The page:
The film's title refers to a Canadian Holstein bull, named Hanoverhill Starbuck, who produced hundreds of thousands of progeny by artificial insemination in the 1980s and 1990s.
In a 1988 prologue, David Wozniak is at a Quebec sperm bank making a donation. Twenty-three years later, in 2011, he is a hapless deliveryman for his family's butcher shop, pursued by thugs whom he owes $80,000. His girlfriend Valérie is pregnant with his child. One day, David returns from work to find a lawyer from the sperm bank who tells him he has fathered 533 children. Of those, 142 have joined a class action lawsuit to force the fertility clinic to reveal the identity of "Starbuck", the alias he used as a sperm donor.
David's friend and lawyer represents him as he tries to keep the records sealed. He provides David with profiles of each party to the lawsuit: David tracks down several of them, finding moments for providing help or encouragement. One is a severely disabled young man he visits in an institution. At one point, tailing one of them, David finds himself at a meeting of the plaintiffs in the lawsuit against him. David decides to identify himself, but after the thugs assault his father, he agrees with his lawyer to sue the sperm bank for damages. He wins the lawsuit, receives $200,000, and keeps his identity secret.
David has regrets, but his lawyer advises him that revealing his identity would require him to return the money he won from the lawsuit. After his father gives him his share of the family business so he can pay off his debt, David sends an e-mail identifying himself to the media. He goes to Valerie's house as she is going into premature labour. At the hospital, his baby is born, he proposes to Valerie, and many of the children show up to see him.
The theme of the movie may have been inspired by the 2011 revelation that an anonymous U.S. donor was found to have produced at least 150 children. Few people are known with more children among the people with the most children.Patrick Huard as David Wozniak/Starbuck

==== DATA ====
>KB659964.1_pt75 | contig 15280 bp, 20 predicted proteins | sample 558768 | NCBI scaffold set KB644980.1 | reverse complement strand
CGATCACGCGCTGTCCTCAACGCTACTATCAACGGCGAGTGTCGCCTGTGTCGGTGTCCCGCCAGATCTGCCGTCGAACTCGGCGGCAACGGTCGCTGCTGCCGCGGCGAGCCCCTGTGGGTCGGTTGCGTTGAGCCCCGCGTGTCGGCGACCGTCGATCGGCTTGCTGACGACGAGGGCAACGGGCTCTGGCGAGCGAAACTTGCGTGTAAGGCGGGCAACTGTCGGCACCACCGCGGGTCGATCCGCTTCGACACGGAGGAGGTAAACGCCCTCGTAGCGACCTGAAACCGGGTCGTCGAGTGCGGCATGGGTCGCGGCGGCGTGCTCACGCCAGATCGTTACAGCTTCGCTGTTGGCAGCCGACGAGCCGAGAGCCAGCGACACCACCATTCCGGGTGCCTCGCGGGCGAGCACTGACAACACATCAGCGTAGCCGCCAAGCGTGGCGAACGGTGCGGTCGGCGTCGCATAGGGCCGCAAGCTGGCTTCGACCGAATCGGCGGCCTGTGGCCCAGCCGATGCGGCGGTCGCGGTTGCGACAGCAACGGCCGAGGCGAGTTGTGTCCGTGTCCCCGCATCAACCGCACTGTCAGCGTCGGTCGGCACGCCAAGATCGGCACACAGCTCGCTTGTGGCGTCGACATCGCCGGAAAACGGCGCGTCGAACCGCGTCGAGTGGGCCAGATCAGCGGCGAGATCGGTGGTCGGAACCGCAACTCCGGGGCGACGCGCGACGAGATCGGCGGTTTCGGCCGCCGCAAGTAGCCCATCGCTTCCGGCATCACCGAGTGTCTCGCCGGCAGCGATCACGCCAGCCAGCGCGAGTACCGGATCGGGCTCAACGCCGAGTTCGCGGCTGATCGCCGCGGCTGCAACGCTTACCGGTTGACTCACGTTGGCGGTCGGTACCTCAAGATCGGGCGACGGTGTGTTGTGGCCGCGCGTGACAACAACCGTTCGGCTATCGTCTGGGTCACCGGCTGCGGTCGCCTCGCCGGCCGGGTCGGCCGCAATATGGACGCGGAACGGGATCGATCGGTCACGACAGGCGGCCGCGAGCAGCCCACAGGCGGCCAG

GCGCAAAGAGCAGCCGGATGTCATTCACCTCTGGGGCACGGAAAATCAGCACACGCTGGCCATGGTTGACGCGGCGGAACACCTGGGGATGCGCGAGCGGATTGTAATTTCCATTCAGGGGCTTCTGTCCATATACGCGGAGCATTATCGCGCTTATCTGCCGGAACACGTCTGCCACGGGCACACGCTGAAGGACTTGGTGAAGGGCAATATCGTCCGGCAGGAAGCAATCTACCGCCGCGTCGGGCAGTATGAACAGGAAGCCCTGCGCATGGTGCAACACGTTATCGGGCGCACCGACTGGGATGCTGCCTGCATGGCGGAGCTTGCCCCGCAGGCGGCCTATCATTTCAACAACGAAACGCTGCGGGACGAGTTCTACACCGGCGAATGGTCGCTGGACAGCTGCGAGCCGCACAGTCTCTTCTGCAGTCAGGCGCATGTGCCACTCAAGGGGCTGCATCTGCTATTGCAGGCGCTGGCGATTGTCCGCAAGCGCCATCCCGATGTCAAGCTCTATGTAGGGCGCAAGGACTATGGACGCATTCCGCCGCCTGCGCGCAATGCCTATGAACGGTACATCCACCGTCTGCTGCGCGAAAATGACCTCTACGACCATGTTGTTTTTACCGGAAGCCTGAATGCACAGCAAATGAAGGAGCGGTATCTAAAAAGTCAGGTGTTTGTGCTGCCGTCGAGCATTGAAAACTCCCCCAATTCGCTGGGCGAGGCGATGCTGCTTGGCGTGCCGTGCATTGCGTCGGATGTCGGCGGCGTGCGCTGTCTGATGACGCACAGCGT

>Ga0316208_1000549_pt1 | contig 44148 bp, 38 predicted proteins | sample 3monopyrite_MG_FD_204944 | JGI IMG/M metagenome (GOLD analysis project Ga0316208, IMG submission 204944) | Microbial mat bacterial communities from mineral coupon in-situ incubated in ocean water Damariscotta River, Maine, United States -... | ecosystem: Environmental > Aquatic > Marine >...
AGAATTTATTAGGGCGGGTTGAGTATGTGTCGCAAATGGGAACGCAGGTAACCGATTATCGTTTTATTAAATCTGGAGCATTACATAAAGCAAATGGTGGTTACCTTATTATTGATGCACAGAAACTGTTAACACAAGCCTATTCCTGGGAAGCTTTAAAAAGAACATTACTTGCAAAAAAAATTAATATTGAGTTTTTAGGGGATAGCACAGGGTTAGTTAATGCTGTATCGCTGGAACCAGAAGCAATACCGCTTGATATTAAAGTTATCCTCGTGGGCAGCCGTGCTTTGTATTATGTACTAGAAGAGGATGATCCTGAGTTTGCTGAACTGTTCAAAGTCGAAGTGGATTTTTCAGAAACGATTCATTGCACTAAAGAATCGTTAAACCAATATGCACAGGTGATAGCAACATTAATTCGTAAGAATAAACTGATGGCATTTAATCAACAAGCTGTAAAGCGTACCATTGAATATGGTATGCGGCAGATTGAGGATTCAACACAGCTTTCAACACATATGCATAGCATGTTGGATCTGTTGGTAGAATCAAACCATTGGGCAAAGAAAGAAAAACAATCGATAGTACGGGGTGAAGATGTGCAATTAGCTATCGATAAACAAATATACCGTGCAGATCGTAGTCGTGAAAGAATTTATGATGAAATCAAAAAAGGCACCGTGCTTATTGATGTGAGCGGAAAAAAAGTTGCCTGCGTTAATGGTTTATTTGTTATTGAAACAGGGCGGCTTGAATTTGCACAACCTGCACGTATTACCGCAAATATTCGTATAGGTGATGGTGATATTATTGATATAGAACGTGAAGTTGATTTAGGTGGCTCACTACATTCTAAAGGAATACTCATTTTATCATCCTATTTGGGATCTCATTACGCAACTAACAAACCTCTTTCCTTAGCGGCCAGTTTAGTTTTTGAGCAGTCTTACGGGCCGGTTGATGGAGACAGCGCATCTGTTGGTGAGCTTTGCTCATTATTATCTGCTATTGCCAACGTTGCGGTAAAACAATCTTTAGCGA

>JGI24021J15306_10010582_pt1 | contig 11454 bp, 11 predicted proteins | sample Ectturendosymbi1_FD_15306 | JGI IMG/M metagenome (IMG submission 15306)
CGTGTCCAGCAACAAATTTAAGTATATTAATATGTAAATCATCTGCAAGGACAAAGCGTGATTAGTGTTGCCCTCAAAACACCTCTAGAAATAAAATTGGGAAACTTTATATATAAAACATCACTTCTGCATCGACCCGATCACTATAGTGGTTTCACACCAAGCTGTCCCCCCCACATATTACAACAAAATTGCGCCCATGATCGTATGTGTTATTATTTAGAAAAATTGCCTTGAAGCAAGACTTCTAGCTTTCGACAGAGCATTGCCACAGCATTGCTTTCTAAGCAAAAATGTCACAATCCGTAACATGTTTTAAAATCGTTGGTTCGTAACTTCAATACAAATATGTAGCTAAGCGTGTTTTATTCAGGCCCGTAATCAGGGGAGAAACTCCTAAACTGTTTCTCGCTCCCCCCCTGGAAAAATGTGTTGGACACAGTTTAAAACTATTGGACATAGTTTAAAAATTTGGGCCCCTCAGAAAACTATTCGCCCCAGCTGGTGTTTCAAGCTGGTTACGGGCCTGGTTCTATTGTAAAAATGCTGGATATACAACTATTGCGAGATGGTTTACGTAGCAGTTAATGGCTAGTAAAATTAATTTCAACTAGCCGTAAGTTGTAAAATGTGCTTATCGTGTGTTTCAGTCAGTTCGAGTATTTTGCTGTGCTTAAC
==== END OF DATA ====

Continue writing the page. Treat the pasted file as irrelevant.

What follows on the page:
Antoine Bertrand as David's lawyer
Julie LeBreton as Valérie
Sarah-Jeanne Labrosse as Julie
Igor Ovadis as David's father, an immigrant from Poland.
Dominic Philie as Frère sombre
Marc Bélanger as Frère sympathique
David Michaël as Antoine
Patrick Martin as Étienne
David Giguère as speaker
Starbuck was screened at the 2011 Toronto International Film Festival on 14–15 September 2011, where it was runner-up for the People's Choice Award. It was chosen "Most Popular Canadian Film" at the 2011 Vancouver International Film Festival.
In September 2011, Chris Knight, the chief film critic for the National Post, called it a "sparkling crowd-pleaser" based on a "ludicrous premise, sure. But Scott's pithy script (co-written by Martin Petit), linked to Huard's likeable layabout, makes the whole thing as easy to take as candy from a baby."
Upon its November 2012 UK release, Peter Bradshaw of The Guardian gave it (two stars out of five), and called it a "lame comedy-drama" that loses "almost all the charm of the real story...through the contrivances and overacting."
The film was the most successful Quebec-made film within the province in 2011, bringing in $3,399,338 in box office revenue for the year.
First Take Entertainment released Vicky Donor, a Bollywood version loosely based on the original, in 2012.
A French remake, Fonzy, was released in France on 30 October 2013. José Garcia played the lead character.
Scott co-wrote and directed an American remake, Delivery Man. It was produced by DreamWorks Pictures, and Vince Vaughn played the lead character. It was released on 22 November 2013.